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Old 03-05-2013, 06:24 PM   #1
IamSam
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Hugo Chavez dead from Cancer. Now What?

Venezuelan President Hugo Chavez has gone to that big socialist utopia in the sky, leaving behind Venezuela to face an uncertain future. During his tenure as President, Chavez was able to fight off domination by Latin America’s greatest busybody – the United States.

Although former President Jimmy Carter has stated that Chavez "will be remembered for his bold assertion of autonomy and independence for Latin American governments," Carter’s seems to be the minority view.

Republican U.S. Congresswoman Ileana Ros-Lehtinen of Florida called Chavez's death "an opportunity for democracy in Venezuela." Oh, yeah?

President Obama has issued a statement which said in part "As Venezuela begins a new chapter in its history, the United States remains committed to policies that promote democratic principles, the rule of law, and respect for human rights."

Maybe I’m too much of a cynic, but I can’t help but wonder how long a country which has the second largest reserves of petroleum in the world can remain free from US meddling now that Chavez’s death has left Venezuela in a leadership vacuum. Will we decide that the drug cartels in the region must be eradicated for once and for all and send in the troops? What about those shipments of aluminum tubes to Caracas? Hmmmm?

Quotes are from here.













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Last edited by IamSam; 03-05-2013 at 06:29 PM.
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Old 03-05-2013, 07:40 PM   #2
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I wonder if he'd still be alive if he'd been treated in the US
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Old 03-05-2013, 07:49 PM   #3
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Now what? Big points for folks over at celeb death pool. That's what.
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Old 03-05-2013, 08:38 PM   #4
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hmm the only two that had Chavez on their list, posting here; coincidence?
I think not!
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Old 03-05-2013, 11:28 PM   #5
IamSam
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Quote:
Originally Posted by Spexxvet View Post
I wonder if he'd still be alive if he'd been treated in the US
No cancer treatment center here would have accepted his health insurance!

Now the Venezuelan media is claiming that Chavaz didn't actually die of cancer. Instead he was poisoned by agents of the US. A couple of American diplomats have been expelled over it. Doesn't sound like our relationship with Venezuela is going to improve any time soon, and they'll continue to sell all their oil to China.

Good thing we didn't poison the Canadian Prime Minister. Then we'd REALLY be in trouble!
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Old 03-06-2013, 04:58 AM   #6
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Originally Posted by Spexxvet View Post
I wonder if he'd still be alive if he'd been treated in the US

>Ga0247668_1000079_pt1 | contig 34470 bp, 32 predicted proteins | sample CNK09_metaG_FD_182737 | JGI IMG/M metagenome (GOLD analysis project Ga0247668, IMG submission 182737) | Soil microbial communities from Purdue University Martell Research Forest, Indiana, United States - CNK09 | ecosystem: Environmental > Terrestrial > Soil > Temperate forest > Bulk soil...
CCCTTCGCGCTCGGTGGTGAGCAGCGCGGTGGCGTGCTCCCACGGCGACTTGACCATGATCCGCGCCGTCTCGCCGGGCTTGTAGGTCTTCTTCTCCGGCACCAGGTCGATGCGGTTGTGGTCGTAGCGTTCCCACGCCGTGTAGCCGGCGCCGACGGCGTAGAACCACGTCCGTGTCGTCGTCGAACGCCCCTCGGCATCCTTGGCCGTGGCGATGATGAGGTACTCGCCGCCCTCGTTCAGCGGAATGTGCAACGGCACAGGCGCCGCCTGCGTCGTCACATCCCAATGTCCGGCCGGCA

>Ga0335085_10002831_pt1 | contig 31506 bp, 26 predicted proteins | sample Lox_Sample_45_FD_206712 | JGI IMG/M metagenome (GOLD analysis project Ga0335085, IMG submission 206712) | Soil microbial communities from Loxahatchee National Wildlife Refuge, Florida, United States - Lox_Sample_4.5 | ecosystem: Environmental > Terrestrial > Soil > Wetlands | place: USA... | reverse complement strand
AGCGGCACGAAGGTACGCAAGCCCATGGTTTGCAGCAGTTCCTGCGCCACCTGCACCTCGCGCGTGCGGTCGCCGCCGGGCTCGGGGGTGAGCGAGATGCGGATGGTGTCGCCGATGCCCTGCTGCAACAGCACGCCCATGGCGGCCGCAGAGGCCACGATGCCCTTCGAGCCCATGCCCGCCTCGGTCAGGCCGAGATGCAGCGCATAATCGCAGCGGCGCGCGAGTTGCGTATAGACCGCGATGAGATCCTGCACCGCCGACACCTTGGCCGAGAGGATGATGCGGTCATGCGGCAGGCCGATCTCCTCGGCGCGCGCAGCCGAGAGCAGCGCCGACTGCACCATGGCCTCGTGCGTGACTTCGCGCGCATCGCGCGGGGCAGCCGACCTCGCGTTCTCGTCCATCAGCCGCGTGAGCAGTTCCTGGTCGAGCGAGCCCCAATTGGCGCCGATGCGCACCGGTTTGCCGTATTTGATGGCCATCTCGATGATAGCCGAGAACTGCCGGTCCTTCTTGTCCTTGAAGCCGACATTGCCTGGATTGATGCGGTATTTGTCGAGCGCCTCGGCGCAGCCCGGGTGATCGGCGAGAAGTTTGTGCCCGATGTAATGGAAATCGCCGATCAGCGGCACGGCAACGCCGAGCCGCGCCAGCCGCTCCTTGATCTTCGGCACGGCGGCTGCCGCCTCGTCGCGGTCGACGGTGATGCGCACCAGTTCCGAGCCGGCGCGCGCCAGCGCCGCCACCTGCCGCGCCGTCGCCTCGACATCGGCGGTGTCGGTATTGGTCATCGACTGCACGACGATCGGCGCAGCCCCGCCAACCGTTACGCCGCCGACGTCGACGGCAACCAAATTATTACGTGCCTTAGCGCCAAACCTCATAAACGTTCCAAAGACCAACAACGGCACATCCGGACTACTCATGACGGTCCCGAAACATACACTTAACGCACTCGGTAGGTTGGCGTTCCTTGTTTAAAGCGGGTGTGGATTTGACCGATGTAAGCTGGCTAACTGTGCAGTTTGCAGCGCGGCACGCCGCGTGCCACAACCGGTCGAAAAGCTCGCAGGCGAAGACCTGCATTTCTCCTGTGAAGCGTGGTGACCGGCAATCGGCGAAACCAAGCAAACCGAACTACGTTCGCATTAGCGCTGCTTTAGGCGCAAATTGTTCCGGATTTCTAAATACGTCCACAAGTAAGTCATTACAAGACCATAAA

Too pricey.


They haven't got that much oil.
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Old 03-06-2013, 05:23 AM   #7
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Well, he was treated in Cuba wasn't he? They have good survival rates overall for cancer.
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Old 03-06-2013, 06:55 AM   #8
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But the researchers say the absence of valid data on a quarter of the Cuban deaths means its success is probably over-estimated.

http://www.guardian.co.uk/society/20.../health.cancer
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Old 03-06-2013, 05:12 PM   #9
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That's why I didn't say one of the best survival rates in the world, which is what they would be if the figures were accurate. Even with an assumed shortfall in reported cancer deaths, their survival rates are considered to be very good.
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Old 03-06-2013, 05:16 PM   #10
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An interesting little piece in the Guardian about Chavez in the American media:

Quote:
Imagine that you went to see the Steven Spielberg movie Lincoln, and all you got was the viewpoint of Southern white slaveholders during the civil war. That is analogous to what you are getting from almost all of the major media coverage on Venezuela.

Last week, the New York Times did something it has never done before: in its "Room for Debate" section, it offered differing views on Venezuela. In the 14 years since Hugo Chávez was elected president of Venezuela, the Times has offered many op-eds and editorials against Venezuela – including its own editorial board piece supporting the 2002 military coup (from which it later backpedaled without acknowledgment or apology). But the Times has never seen fit to publish even a single op-ed that contrasted with their editorial line (or reporting, for that matter) on this oil-rich country.

This contrasts with almost every medium-sized to large newspaper in the United States – from the LA Times, Boston Globe, or Miami Herald, to even the neoconservative Washington Post, and scores of other mainstream city newspapers, which have all published at least one op-ed offering another side of the story. It's worth revisiting this debate that lately appeared in the Times' online edition because it sheds light on some of the problems with what we read and hear about Venezuela.
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Moisés Naím argues that Venezuela, whose economy grew about 5.5% in 2012, is headed for "an economic crisis of historic proportions". (Well, at least he said "headed for a crisis". Anita Issacs, a political scientist included in this debate, bizarrely refers to "Venezuela's tanking economy" – possibly like the "United States' tanking economy" in 2004).